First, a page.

In this research they used MRI’s and finite element computer modeling to look at damage that causes deep tissue injuries. They said the immersion recorded for the Roho was better than that of the static foam seat cushion with a reading of 91 to 93 compared to 58 to 65 for the foam cushions.
They don’t indicate the thickness of the foam cushions tested which in this comparison is critical because the foam based cushions could be only 1 inch thick which will have far different cushioning and protection properties than a cushion of 3 or 4 inches thick. The immersion into the foam cushion will of course be different depending on the thickness of the foam cushion. A high profile Roho air cushion measures 4 inches tall so it would seem logical that a comparable foam cushion would also have to be 4 inches tall. However, we do not know the height of the foam cushions tested.
Roho says the results demonstrated that skin breakdown risk is much lower for an adjustable Roho cushion compared to a non-adjustable static foam cushion.
They went on to say, “air cell cushions are 10,000 times better than foam in reducing tissue damage that can cause death”. That is a pretty bold statement that I feel is untrue. I however content that a Roho cushion is significantly more dangerous and poses a much greater risk of developing tissue damage than the foam cushions they tested or any cushion on the market for that matter.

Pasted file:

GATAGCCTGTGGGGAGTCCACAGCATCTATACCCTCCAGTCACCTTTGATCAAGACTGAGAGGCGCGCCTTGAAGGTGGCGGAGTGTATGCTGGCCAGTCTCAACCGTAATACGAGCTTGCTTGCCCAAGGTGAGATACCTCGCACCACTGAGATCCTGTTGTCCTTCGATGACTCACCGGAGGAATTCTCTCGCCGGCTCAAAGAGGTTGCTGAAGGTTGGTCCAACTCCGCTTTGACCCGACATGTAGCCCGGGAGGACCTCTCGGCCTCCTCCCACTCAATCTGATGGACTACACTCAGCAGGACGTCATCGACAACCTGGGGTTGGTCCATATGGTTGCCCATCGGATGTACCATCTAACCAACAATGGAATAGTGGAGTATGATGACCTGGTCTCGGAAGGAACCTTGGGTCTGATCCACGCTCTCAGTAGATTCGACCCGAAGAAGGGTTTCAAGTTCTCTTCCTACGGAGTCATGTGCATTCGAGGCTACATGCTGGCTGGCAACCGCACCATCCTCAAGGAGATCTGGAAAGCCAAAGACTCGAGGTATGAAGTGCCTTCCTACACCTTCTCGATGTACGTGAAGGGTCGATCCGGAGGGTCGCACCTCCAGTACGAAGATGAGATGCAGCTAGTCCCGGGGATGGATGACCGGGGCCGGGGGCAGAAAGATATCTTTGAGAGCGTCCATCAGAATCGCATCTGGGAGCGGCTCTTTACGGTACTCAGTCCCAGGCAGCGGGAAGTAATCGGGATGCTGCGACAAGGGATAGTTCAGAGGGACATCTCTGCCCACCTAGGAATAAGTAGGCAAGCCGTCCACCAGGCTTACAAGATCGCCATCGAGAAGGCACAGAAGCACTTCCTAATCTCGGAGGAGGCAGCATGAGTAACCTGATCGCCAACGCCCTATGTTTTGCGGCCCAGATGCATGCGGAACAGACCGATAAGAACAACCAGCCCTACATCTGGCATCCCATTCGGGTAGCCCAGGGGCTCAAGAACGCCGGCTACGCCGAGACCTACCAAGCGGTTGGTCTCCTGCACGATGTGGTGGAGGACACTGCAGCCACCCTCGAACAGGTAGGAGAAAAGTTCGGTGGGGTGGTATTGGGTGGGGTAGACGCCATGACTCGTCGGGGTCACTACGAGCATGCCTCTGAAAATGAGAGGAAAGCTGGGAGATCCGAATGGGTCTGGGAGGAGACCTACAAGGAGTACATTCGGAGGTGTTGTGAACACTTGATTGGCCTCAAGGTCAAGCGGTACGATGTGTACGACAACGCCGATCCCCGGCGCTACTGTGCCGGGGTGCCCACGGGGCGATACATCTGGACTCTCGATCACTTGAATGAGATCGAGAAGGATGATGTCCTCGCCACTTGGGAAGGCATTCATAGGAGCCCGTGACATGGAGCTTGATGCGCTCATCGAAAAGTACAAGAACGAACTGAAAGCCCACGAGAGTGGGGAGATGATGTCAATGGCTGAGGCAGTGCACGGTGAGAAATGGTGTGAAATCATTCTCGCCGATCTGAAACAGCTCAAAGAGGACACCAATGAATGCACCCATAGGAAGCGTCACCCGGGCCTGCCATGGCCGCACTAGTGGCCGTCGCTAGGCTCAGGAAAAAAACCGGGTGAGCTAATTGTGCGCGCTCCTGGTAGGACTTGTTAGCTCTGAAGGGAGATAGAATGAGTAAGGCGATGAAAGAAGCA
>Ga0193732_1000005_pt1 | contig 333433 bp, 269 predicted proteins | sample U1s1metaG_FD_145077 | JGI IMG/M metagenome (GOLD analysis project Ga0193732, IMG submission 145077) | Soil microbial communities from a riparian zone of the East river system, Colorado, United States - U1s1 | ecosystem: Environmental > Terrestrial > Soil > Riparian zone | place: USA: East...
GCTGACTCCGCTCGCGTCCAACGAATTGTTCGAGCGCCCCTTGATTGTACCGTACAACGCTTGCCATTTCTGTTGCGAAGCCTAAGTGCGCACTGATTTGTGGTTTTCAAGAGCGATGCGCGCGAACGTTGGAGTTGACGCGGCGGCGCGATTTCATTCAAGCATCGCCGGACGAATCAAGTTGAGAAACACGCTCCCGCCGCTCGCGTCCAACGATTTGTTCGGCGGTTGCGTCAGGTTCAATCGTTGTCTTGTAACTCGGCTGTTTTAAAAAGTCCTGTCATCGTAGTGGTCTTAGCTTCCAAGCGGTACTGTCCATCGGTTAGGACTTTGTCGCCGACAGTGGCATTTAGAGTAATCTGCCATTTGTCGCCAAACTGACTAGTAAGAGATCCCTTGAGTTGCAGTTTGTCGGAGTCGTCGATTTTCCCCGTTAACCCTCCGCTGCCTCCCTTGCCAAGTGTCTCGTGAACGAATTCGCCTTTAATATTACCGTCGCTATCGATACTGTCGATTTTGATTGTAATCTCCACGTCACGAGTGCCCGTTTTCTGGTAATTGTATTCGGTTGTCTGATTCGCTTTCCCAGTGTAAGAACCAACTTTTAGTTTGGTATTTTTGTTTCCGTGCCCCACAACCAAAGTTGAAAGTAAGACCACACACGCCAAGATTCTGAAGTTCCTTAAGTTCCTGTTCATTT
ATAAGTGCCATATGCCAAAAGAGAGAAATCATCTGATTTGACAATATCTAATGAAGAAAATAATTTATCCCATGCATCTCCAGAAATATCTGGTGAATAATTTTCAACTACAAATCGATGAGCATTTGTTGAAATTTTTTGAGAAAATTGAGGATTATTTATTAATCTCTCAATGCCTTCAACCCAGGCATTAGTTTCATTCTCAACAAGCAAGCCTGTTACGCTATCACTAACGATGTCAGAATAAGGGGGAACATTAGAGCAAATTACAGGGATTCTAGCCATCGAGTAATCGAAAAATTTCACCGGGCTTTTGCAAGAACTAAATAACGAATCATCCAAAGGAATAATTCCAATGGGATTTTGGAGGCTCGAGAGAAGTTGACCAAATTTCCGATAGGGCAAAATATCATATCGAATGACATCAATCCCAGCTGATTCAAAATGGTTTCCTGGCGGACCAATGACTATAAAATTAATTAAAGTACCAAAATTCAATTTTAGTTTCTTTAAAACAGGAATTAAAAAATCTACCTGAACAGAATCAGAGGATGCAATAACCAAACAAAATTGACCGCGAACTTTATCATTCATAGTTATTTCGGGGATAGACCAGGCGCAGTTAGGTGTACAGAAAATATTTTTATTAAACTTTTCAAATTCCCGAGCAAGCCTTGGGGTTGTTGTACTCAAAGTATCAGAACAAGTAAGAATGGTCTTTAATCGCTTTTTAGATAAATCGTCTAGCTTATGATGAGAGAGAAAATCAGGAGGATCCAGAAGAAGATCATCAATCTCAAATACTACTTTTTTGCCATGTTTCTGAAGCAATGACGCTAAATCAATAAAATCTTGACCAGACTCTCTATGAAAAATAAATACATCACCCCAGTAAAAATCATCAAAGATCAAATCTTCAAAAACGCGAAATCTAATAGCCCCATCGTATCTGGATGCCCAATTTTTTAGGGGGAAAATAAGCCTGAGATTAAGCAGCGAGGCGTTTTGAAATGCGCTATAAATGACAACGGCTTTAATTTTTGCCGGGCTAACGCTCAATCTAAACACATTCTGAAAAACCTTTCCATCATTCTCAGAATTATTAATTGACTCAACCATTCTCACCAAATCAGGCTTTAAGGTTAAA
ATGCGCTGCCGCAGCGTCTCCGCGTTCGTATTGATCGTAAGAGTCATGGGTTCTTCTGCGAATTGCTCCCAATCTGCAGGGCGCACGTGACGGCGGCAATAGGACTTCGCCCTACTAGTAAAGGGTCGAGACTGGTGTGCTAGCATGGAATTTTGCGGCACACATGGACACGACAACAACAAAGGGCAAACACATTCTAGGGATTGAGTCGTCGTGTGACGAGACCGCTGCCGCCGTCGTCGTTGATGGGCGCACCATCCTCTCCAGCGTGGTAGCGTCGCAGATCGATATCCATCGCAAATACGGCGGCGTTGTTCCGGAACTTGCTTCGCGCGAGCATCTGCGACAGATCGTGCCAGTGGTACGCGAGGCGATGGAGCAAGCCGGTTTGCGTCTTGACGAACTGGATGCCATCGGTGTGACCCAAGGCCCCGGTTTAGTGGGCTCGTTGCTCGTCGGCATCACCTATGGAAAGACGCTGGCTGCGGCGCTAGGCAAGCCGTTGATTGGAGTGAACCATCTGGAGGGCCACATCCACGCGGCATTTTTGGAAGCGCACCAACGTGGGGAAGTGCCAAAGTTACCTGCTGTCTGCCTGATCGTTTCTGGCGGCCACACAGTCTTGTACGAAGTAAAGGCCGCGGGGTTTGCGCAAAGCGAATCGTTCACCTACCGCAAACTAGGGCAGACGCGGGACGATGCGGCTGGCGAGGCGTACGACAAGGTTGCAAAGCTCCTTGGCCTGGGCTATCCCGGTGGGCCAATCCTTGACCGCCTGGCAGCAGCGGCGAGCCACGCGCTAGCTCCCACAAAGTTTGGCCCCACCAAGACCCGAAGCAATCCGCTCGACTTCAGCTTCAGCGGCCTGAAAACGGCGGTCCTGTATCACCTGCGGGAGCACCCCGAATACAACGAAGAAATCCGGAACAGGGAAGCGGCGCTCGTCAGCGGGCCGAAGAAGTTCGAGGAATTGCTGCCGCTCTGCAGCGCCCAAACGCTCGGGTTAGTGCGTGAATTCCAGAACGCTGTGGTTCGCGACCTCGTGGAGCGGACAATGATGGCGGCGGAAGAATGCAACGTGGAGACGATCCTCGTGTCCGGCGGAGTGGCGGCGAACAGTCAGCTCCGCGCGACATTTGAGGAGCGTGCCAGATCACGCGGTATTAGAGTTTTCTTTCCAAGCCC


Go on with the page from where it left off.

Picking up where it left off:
If we look at the comparison between these two types of wheelchair cushions that Roho evaluated in their research, there are similarities and some significant differences.
Both a foam cushion and a Roho cushion are categorized as static cushions. This means the cushions themselves are not able to generate any movement. They sit perfectly still until the user makes some movement and that movement impacts the pressure distribution of the posterior. This type of cushion exerts constant pressure to the posterior if the user is still.
Since we do not know the height of the foam cushions in the comparison, we do not know the degree of immersion by the user into the foam, only the stiffness of the foam cushions tested. The data in this comparison is therefore incomplete.
The significant difference between these two cushions is the actual cushioning medium. The primary component of each cushion which protects the user from bottoming out. For the foam cushions, that medium is the foam itself. The user is immersed in the foam and the foam is the cushioning material.